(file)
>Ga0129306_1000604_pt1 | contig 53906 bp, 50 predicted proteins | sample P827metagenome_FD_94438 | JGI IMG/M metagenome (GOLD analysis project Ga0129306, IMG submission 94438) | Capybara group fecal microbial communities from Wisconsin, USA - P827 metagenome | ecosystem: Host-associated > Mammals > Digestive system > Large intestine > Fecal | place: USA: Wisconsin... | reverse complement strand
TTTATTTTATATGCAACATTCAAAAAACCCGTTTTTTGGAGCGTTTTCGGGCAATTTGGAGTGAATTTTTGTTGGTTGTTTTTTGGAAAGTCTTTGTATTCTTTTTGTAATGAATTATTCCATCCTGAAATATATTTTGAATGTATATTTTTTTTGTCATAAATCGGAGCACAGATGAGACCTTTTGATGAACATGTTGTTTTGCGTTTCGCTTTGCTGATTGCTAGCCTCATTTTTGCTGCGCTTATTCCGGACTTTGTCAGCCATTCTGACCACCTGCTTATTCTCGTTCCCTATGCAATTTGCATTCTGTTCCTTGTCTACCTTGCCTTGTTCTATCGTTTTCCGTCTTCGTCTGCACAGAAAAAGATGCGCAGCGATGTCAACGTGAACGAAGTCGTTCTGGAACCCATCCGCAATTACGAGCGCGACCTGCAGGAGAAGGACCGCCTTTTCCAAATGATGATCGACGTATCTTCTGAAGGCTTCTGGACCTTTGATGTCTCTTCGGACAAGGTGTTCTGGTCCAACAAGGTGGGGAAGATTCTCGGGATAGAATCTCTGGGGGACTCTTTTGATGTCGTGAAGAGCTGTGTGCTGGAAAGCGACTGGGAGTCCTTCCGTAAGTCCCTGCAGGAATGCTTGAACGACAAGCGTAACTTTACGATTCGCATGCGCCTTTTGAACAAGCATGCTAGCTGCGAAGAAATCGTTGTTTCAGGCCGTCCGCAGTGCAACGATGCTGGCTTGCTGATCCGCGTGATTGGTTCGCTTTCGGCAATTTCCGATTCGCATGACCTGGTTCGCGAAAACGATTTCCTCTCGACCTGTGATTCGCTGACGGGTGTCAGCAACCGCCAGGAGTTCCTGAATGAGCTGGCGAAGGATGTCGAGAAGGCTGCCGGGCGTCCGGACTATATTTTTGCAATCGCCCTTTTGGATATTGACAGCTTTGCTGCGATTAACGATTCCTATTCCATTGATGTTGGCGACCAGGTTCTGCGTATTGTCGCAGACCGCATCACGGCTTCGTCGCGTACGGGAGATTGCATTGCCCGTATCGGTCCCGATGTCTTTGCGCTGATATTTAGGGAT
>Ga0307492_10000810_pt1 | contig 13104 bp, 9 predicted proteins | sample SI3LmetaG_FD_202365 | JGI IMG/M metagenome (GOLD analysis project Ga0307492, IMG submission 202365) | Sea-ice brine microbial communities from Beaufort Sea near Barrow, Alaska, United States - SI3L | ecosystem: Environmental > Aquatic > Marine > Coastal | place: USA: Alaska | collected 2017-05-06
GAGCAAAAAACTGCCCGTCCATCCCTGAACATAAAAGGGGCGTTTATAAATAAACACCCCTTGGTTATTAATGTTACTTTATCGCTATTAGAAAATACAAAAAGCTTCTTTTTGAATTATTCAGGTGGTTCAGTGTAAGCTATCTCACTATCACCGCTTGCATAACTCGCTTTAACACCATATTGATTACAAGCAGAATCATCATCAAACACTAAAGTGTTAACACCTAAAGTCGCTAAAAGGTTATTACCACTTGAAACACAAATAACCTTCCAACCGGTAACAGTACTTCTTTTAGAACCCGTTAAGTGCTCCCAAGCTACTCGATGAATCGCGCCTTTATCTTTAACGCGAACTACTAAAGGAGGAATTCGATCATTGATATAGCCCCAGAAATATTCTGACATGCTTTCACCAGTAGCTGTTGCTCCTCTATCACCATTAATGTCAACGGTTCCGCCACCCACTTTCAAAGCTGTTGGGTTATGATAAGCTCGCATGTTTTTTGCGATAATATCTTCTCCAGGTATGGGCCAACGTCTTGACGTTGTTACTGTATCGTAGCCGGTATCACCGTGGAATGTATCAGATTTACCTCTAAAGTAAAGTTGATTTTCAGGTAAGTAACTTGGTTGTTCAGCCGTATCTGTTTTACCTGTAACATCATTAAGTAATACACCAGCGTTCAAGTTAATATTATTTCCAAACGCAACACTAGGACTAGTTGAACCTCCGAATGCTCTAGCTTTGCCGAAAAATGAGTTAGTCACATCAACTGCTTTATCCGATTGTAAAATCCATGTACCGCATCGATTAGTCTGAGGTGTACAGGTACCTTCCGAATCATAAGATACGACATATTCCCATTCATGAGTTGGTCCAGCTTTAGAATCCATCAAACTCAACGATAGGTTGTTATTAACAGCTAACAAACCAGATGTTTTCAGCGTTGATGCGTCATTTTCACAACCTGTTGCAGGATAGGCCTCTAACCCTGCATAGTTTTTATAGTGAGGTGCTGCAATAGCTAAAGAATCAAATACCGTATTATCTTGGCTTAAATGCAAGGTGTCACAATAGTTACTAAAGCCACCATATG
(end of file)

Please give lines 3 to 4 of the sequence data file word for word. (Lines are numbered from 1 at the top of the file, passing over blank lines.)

>Ga0307492_10000810_pt1 | contig 13104 bp, 9 predicted proteins | sample SI3LmetaG_FD_202365 | JGI IMG/M metagenome (GOLD analysis project Ga0307492, IMG submission 202365) | Sea-ice brine microbial communities from Beaufort Sea near Barrow, Alaska, United States - SI3L | ecosystem: Environmental > Aquatic > Marine > Coastal | place: USA: Alaska | collected 2017-05-06
GAGCAAAAAACTGCCCGTCCATCCCTGAACATAAAAGGGGCGTTTATAAATAAACACCCCTTGGTTATTAATGTTACTTTATCGCTATTAGAAAATACAAAAAGCTTCTTTTTGAATTATTCAGGTGGTTCAGTGTAAGCTATCTCACTATCACCGCTTGCATAACTCGCTTTAACACCATATTGATTACAAGCAGAATCATCATCAAACACTAAAGTGTTAACACCTAAAGTCGCTAAAAGGTTATTACCACTTGAAACACAAATAACCTTCCAACCGGTAACAGTACTTCTTTTAGAACCCGTTAAGTGCTCCCAAGCTACTCGATGAATCGCGCCTTTATCTTTAACGCGAACTACTAAAGGAGGAATTCGATCATTGATATAGCCCCAGAAATATTCTGACATGCTTTCACCAGTAGCTGTTGCTCCTCTATCACCATTAATGTCAACGGTTCCGCCACCCACTTTCAAAGCTGTTGGGTTATGATAAGCTCGCATGTTTTTTGCGATAATATCTTCTCCAGGTATGGGCCAACGTCTTGACGTTGTTACTGTATCGTAGCCGGTATCACCGTGGAATGTATCAGATTTACCTCTAAAGTAAAGTTGATTTTCAGGTAAGTAACTTGGTTGTTCAGCCGTATCTGTTTTACCTGTAACATCATTAAGTAATACACCAGCGTTCAAGTTAATATTATTTCCAAACGCAACACTAGGACTAGTTGAACCTCCGAATGCTCTAGCTTTGCCGAAAAATGAGTTAGTCACATCAACTGCTTTATCCGATTGTAAAATCCATGTACCGCATCGATTAGTCTGAGGTGTACAGGTACCTTCCGAATCATAAGATACGACATATTCCCATTCATGAGTTGGTCCAGCTTTAGAATCCATCAAACTCAACGATAGGTTGTTATTAACAGCTAACAAACCAGATGTTTTCAGCGTTGATGCGTCATTTTCACAACCTGTTGCAGGATAGGCCTCTAACCCTGCATAGTTTTTATAGTGAGGTGCTGCAATAGCTAAAGAATCAAATACCGTATTATCTTGGCTTAAATGCAAGGTGTCACAATAGTTACTAAAGCCACCATATG